Reducing heart failure readmissions required an organized, comprehensive approach at Mary Washington Hospital.
In 2008, Mary Washington Hospital (MWH) was ranked first in the state for having the worst 30-day Heart Failure (HF) All-Cause readmission rate. Inconsistent with our mission for improving the health status of the people in our community, MWH undertook efforts to reduce HF readmissions. With administrative support, a registered nurse (now the HF Program Coordinator) began taking steps to identify opportunities surrounding HF readmissions. From detailed chart review, it was discovered that the opportunities were multi-faceted and required an organized, comprehensive approach.
What We Tried
The strategy for reducing readmissions at MWH has evolved over the past several years and involved creating a formal HF Program that provides comprehensive, multidisciplinary inpatient and outpatient HF care.
Specific tactics implemented include:
- — Creation of a formal, multidisciplinary HF team led by the HF Program Coordinator and Cardiology Medical Director.
- — Implementation of a HF order set, protocols and processes based on ACC/AHA HF Guidelines, The Joint Commission Advanced HF Certification manual and the AHA Get with the Guidelines Program (GWTG).
- — Development of HF patient education materials that are provided during hospitalization and used for continued education in the outpatient setting. Free scales are also provided to patients in need.
- — Creation of the HF Navigator position to provide one-on-one patient education during hospitalization, identify barriers/risks with appropriate coordination of care and develop a transition of care plan.
- — Engagement of palliative care and hospice teams to provider earlier consultation and home inotrope therapy (if indicated) during the terminal phase of life.
- — Development of a transition of care plan that includes setting up follow-up appointments prior to discharge, home health if indicated and post-discharge callbacks within 24-48 hours.
- — Establishment of a nurse practitioner-driven outpatient HF Clinic to provide disease management post-discharge.
- — Performing in-depth review of every readmission to identify opportunities for improvement and developing focused action plans.
Using Midas Plus, our patient data management system, we collected 30-day readmission data for all payers. A HF readmission is defined as a readmission for any cause, within 30 days of discharge from a previous HF admission (based on the principal ICD diagnosis of HF). We achieved a 52.4% reduction in our 30-day HF All-Cause Readmission Rate from 2008 through 2014. This decrease in rate was realized by a 72.29% reduction in the actual number of readmissions in the same time period ranging from 296 readmissions per year to just 82.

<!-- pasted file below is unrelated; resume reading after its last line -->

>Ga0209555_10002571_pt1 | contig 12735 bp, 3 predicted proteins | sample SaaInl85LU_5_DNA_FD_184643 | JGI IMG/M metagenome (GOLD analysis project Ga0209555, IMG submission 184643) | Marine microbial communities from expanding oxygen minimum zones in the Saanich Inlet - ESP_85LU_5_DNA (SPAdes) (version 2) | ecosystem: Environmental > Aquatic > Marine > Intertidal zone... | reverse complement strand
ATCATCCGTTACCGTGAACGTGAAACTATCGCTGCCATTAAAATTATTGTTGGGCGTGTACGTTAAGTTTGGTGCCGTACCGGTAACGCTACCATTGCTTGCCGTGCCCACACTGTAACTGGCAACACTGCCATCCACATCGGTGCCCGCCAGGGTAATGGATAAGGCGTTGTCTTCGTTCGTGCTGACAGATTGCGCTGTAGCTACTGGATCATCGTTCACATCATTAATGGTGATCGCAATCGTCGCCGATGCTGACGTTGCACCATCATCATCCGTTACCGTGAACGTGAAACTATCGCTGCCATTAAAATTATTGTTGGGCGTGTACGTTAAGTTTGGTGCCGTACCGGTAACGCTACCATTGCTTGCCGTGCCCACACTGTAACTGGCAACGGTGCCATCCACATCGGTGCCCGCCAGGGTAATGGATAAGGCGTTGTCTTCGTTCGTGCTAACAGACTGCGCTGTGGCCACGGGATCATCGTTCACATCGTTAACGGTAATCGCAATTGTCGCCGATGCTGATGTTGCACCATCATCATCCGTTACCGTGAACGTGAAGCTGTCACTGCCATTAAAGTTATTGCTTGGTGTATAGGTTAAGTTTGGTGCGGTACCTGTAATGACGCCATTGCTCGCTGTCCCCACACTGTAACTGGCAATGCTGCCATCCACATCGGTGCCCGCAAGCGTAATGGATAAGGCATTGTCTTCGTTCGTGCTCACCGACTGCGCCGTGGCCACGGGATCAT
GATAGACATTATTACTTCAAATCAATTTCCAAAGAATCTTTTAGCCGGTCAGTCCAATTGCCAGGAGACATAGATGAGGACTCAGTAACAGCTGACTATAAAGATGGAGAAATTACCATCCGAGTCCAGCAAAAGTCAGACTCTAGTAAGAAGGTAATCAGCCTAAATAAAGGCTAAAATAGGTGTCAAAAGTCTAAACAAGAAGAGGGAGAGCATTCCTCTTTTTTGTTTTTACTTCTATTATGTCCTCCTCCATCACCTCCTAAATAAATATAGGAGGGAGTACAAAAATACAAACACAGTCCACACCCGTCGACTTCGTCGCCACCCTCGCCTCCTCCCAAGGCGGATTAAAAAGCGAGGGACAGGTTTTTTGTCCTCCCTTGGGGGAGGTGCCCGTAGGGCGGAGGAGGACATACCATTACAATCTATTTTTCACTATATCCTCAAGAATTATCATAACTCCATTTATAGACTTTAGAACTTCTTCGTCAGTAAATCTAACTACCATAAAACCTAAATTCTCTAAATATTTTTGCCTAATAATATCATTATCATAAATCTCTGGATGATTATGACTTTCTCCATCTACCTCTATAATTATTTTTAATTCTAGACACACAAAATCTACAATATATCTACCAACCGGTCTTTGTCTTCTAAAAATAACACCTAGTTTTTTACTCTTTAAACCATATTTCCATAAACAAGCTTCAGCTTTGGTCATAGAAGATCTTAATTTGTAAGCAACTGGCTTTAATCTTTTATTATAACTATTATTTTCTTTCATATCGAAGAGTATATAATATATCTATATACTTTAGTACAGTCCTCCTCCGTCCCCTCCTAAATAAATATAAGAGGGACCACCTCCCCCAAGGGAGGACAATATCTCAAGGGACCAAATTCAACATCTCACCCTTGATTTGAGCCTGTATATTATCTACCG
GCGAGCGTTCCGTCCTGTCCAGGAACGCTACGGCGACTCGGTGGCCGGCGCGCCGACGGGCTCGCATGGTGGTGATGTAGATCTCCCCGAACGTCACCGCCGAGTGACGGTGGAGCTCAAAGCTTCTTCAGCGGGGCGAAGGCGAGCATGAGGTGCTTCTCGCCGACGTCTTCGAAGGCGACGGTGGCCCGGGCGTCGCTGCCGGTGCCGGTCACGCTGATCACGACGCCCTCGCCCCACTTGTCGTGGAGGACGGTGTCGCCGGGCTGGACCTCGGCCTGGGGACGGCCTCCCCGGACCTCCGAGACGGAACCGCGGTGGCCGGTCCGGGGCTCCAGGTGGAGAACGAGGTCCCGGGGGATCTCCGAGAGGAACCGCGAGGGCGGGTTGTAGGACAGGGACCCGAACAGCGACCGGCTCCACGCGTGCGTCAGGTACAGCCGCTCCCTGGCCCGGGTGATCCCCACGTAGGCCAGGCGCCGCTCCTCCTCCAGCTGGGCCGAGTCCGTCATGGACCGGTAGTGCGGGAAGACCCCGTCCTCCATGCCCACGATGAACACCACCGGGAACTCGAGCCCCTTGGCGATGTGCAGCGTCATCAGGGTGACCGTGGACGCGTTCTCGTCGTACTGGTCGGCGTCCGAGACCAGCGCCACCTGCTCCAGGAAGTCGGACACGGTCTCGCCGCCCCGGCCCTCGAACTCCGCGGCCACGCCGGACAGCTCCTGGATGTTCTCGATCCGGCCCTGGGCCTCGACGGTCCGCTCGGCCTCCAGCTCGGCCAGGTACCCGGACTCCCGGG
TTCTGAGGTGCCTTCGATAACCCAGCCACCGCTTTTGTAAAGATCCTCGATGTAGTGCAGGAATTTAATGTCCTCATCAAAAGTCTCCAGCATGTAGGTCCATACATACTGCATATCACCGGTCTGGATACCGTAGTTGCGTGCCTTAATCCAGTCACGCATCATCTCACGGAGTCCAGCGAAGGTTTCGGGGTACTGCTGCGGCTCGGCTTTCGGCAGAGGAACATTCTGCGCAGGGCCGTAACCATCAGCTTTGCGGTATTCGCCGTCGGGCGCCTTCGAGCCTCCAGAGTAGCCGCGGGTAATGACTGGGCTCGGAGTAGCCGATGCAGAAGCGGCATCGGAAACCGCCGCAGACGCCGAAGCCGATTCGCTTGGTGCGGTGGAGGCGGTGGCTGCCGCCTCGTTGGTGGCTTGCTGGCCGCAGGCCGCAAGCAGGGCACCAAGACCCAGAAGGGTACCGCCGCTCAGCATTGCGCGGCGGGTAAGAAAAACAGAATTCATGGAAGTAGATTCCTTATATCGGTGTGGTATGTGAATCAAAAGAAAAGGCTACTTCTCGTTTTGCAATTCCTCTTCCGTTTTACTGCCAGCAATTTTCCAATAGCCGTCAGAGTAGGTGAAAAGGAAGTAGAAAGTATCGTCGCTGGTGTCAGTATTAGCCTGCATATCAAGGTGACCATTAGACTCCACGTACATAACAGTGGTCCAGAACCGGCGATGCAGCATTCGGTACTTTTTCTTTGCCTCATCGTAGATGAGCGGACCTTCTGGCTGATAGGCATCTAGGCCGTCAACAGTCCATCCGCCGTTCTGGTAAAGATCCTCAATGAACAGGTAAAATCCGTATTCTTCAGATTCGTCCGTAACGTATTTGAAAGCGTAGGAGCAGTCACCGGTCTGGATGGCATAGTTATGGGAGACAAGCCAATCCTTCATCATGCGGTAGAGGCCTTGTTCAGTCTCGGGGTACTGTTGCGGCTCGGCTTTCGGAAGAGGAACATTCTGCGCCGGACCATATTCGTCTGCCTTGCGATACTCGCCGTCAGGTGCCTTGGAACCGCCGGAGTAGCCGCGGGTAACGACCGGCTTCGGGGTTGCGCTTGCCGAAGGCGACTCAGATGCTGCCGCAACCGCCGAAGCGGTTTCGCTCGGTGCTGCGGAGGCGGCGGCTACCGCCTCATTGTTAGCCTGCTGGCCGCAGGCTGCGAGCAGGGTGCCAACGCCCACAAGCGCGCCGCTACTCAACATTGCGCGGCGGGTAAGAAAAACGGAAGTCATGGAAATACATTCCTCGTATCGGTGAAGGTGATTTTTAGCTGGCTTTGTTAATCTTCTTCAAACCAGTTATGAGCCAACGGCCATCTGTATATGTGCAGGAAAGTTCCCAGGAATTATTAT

In 2016, Midas Plus added an additional measure based on the requirements put forth by the CMS Readmission Reduction Program. The graph below represents readmission rates (from 2011– 2016) of patients who are 65 years or older and have Medicare. The patient volume is significantly lower, averaging 200 versus 500 per year which makes achieving lower rates more difficult. This measure also counts only one readmission per 30-day period and excludes patients who left against medical advice.
Additionally, in 2011, MWH was first in the state of Virginia to receive The Joint Commission’s (TJC) Advanced Certification in HF which has been maintained until 2015 when the decision was made to switch to TJC HF (non-advanced) Certification. MWH has also been recognized with Gold Plus status through the AHA GWTG program for the past 4 years.
“Remove blame. Be gentle on people, hard on processes.” One of our biggest discoveries was most opportunities are process, not people related. Performance improvement must be data-driven so use technology to your advantage. The importance of in-depth readmission analysis cannot be stressed enough. By pinpointing the underlying problem(s), the team can develop focused action plans to improve outcomes.
Have a process for provider accountability. Administration support is the key. Having a peer review process has been essential to addressing opportunities related to patient care and/or failure to comply with established processes/ protocols.
Be innovative. Pilot various processes until you find one that works. Engage outside resources and steal shamelessly! While an organization’s process may not work in your facility, don’t be afraid to use it as a jumping off point to develop your own version.
MWH HF Program’s work has changed the culture within our own organization. The navigator role, patient education tools, early palliative consultation, in-depth readmission analysis and peer review have all been implemented in other chronic diagnoses (i.e., pneumonia and COPD). The success of the HF Clinic also led to expansion of services to now include COPD patients.
Retrospectively, one of the greatest surprises has been how much we, as a hospital could do to reduce readmissions. Initially, it was assumed that the “problem” was mostly due to insufficient outpatient management/resources, but we realized that it truly takes a community to achieve these results.